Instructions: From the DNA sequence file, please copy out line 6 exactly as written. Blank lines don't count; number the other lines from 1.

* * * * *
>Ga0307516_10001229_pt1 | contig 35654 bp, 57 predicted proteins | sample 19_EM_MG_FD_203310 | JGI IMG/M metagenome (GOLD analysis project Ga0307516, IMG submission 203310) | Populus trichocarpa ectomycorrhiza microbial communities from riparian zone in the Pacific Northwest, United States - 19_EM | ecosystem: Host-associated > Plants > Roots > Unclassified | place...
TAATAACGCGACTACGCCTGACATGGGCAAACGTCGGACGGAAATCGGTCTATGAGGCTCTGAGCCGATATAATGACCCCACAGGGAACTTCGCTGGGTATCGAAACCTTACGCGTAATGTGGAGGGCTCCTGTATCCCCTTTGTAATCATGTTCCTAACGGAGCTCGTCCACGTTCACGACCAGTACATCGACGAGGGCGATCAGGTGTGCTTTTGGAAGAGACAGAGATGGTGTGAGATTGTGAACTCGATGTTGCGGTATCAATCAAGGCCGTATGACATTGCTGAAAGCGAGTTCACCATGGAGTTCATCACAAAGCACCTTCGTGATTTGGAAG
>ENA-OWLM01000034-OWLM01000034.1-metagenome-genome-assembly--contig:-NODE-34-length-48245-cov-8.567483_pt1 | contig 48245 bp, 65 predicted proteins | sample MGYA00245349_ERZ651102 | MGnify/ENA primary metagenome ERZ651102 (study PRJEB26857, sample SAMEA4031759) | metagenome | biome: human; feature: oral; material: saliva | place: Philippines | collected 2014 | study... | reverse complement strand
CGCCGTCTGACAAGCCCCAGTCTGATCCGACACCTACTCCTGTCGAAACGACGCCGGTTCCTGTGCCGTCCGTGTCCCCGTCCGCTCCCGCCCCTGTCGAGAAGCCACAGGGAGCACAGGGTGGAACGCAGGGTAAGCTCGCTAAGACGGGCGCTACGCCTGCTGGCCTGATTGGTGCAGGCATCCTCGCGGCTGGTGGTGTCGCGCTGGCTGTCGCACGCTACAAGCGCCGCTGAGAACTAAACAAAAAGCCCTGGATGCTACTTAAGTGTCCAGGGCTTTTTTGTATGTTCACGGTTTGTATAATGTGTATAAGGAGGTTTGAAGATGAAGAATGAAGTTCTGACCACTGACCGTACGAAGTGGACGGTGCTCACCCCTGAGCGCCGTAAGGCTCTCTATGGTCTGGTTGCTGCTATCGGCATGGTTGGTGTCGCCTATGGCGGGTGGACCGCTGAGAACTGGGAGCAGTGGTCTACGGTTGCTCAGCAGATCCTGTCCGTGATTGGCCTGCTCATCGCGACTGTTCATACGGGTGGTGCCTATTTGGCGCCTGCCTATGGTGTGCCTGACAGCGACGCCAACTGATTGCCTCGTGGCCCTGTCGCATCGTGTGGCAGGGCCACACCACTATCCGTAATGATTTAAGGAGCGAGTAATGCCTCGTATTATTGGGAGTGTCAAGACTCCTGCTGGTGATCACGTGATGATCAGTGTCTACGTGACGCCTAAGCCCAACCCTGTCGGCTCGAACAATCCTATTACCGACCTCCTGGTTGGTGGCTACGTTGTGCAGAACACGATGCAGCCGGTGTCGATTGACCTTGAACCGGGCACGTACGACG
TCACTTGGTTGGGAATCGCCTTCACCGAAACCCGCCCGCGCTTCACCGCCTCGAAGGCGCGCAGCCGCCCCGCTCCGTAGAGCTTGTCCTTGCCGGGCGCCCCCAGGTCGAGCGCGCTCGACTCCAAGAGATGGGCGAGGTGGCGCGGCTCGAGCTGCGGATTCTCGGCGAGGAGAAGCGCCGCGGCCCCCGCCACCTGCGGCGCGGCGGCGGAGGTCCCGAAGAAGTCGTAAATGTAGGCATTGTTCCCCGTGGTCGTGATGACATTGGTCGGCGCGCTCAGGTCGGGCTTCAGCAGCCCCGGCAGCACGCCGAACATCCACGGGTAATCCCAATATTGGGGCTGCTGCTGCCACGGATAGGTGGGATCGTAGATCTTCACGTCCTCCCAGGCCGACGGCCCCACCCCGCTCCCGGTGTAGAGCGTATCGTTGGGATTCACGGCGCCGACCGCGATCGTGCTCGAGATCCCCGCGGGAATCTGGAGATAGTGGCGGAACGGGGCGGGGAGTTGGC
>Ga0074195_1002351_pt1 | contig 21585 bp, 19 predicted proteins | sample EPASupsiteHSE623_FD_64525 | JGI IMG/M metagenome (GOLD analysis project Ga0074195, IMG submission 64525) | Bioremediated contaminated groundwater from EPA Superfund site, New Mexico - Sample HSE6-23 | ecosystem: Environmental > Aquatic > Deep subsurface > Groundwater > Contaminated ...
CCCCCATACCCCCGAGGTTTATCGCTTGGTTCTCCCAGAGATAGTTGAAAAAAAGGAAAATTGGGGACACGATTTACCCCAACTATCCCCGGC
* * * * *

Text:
>Ga0074195_1002351_pt1 | contig 21585 bp, 19 predicted proteins | sample EPASupsiteHSE623_FD_64525 | JGI IMG/M metagenome (GOLD analysis project Ga0074195, IMG submission 64525) | Bioremediated contaminated groundwater from EPA Superfund site, New Mexico - Sample HSE6-23 | ecosystem: Environmental > Aquatic > Deep subsurface > Groundwater > Contaminated ...